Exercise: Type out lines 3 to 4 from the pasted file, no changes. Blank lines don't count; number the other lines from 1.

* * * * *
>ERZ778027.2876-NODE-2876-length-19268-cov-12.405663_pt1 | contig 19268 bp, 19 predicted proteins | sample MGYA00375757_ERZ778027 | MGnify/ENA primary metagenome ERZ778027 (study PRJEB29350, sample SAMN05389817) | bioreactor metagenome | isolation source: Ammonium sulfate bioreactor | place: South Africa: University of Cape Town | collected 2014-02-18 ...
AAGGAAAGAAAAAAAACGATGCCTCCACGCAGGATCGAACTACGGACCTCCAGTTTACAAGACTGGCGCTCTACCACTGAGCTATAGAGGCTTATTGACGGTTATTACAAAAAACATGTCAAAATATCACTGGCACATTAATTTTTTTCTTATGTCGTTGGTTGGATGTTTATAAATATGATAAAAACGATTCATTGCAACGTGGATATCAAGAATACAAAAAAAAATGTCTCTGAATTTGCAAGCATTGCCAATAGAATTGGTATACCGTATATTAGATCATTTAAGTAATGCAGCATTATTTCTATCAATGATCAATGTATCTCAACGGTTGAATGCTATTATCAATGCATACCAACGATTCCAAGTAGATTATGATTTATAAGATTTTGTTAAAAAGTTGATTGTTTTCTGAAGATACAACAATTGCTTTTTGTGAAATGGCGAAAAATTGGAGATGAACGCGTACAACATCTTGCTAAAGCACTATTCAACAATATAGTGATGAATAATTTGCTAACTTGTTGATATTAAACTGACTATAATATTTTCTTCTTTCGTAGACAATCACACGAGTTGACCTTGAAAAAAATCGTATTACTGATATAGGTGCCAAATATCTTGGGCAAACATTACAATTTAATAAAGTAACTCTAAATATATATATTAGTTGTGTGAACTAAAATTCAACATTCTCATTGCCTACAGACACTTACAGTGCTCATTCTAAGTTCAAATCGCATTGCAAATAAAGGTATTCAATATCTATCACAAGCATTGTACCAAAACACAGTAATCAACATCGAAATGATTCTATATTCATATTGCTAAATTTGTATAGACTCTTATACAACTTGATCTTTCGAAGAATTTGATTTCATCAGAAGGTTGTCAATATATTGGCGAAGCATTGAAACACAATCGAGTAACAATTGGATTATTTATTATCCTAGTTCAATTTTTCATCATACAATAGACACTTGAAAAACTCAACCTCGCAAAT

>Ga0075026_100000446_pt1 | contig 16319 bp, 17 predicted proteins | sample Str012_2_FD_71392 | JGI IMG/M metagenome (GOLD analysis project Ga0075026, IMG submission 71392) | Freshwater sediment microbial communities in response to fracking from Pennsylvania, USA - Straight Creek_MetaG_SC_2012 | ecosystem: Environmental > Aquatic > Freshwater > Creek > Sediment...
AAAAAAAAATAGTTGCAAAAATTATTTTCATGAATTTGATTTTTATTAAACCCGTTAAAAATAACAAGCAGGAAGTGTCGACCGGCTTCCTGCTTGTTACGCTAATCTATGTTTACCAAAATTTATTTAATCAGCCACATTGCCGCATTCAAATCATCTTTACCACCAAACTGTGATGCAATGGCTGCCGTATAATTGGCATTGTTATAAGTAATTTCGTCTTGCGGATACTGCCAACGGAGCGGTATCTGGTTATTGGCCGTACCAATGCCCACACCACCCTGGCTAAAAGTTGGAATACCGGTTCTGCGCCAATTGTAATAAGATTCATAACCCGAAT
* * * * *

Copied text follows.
>Ga0075026_100000446_pt1 | contig 16319 bp, 17 predicted proteins | sample Str012_2_FD_71392 | JGI IMG/M metagenome (GOLD analysis project Ga0075026, IMG submission 71392) | Freshwater sediment microbial communities in response to fracking from Pennsylvania, USA - Straight Creek_MetaG_SC_2012 | ecosystem: Environmental > Aquatic > Freshwater > Creek > Sediment...
AAAAAAAAATAGTTGCAAAAATTATTTTCATGAATTTGATTTTTATTAAACCCGTTAAAAATAACAAGCAGGAAGTGTCGACCGGCTTCCTGCTTGTTACGCTAATCTATGTTTACCAAAATTTATTTAATCAGCCACATTGCCGCATTCAAATCATCTTTACCACCAAACTGTGATGCAATGGCTGCCGTATAATTGGCATTGTTATAAGTAATTTCGTCTTGCGGATACTGCCAACGGAGCGGTATCTGGTTATTGGCCGTACCAATGCCCACACCACCCTGGCTAAAAGTTGGAATACCGGTTCTGCGCCAATTGTAATAAGATTCATAACCCGAAT